Dikobraz Dikobraz - 4 months ago 13
Android Question

java - ignore expired ssl certificate

URL myUrl = new URL("https://www.....");


SSL Certificate of website is expired. How to avoid it and make URL() work ?

Answer

You should build a TrustManager that wraps the default trust manager, catches the CertificiateExpiredException and ignores it.

Note: as detailed in this answer, whether or not this is secure is very much implementation dependent. In particular, it relies on the date validation being done last, after everything else has been checked properly.

Something along these lines should work:

TrustManagerFactory tmf = TrustManagerFactory.getInstance(
    TrustManagerFactory.getDefaultAlgorithm());
// Initialise the TMF as you normally would, for example:
tmf.init((KeyStore)null); 

TrustManager[] trustManagers = tmf.getTrustManagers();
final X509TrustManager origTrustmanager = (X509TrustManager)trustManagers[0];

TrustManager[] wrappedTrustManagers = new TrustManager[]{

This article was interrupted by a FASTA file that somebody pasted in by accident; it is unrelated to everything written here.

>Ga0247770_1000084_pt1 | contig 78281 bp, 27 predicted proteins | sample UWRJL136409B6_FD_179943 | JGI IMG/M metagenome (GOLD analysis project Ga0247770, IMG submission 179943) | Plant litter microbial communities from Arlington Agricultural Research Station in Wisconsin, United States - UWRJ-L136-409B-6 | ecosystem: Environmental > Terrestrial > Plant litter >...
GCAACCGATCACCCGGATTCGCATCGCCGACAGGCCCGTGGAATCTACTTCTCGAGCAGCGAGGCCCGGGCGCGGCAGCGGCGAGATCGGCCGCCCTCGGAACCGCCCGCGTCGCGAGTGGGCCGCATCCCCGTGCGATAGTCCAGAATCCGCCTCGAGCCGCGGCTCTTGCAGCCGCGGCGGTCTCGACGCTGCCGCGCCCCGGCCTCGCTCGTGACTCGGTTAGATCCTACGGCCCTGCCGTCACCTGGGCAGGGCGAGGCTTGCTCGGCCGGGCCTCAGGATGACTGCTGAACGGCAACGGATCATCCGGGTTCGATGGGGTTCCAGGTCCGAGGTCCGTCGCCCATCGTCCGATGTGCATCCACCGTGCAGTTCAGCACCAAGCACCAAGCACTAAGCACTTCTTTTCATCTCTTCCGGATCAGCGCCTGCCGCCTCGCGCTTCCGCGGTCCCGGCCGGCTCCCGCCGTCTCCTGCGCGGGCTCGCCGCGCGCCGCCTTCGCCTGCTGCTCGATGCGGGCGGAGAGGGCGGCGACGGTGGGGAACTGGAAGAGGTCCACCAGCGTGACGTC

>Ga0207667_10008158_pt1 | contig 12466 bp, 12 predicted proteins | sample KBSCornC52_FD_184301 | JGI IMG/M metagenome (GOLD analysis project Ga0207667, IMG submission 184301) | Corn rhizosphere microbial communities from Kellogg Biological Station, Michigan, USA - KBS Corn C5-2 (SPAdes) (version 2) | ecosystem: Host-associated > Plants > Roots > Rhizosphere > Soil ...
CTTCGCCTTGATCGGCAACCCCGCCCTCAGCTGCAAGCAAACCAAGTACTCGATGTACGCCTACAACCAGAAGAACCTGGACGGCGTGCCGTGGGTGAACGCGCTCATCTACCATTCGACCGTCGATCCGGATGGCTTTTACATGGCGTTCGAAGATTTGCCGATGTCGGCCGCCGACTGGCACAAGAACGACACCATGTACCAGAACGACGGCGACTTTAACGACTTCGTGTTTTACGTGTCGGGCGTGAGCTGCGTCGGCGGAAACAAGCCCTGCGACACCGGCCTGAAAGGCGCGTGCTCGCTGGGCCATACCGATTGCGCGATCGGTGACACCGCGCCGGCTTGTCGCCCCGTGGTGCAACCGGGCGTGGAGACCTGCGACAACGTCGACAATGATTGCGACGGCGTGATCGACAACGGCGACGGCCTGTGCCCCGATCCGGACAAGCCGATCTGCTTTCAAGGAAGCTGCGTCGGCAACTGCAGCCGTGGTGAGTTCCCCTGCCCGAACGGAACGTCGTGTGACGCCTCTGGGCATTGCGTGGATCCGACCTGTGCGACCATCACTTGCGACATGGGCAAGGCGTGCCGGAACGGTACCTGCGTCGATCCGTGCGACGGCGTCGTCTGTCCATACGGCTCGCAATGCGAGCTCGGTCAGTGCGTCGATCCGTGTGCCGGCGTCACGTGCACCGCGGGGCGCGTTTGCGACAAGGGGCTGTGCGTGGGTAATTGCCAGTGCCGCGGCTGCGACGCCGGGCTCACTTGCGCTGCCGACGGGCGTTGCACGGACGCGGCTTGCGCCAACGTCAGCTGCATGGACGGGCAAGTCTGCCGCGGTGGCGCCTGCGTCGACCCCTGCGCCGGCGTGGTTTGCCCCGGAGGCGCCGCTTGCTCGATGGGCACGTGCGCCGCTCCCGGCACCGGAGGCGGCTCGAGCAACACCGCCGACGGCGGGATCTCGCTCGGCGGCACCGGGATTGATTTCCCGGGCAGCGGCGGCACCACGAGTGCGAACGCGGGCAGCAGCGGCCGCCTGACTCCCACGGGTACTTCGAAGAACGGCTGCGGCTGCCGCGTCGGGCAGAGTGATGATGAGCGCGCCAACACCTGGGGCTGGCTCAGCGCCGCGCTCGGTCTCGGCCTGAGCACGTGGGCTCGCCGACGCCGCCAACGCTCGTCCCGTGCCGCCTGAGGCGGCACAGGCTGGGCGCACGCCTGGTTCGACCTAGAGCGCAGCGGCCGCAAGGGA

new X509TrustManager() {
       public java.security.cert.X509Certificate[] getAcceptedIssuers() {
          return origTrustmanager.getAcceptedIssuers();
       }

       public void checkClientTrusted(X509Certificate[] certs, String authType) {
           origTrustmanager.checkClientTrusted(certs, authType);
       }

       public void checkServerTrusted(X509Certificate[] certs, String authType) {
           try {
               origTrustmanager.checkServerTrusted(certs, authType);
           } catch (CertificateExpiredException e) {}
       }
   }
};

SSLContext sc = SSLContext.getInstance("TLS");
sc.init(null, wrappedTrustManagers, null);
HttpsURLConnection.setDefaultSSLSocketFactory(sc.getSocketFactory());

The trust managers throw CertificateExceptions (see subclasses for details) when something is wrong with a certificate. Be specific in what you want to catch/ignore. Everything you really want validated has to be checked before what you catch is potentially thrown, or you'll have to validate it manually too. Anything more relaxed than this (in particular, not doing anything and therefore not throwing any exception) will ignore the certificate verification and validation altogether, which is about the same as using anonymous cipher suites or ignoring authentication. This would defeat the security purpose of using SSL/TLS (as opposed to being only a bit more flexible on the expiry date).

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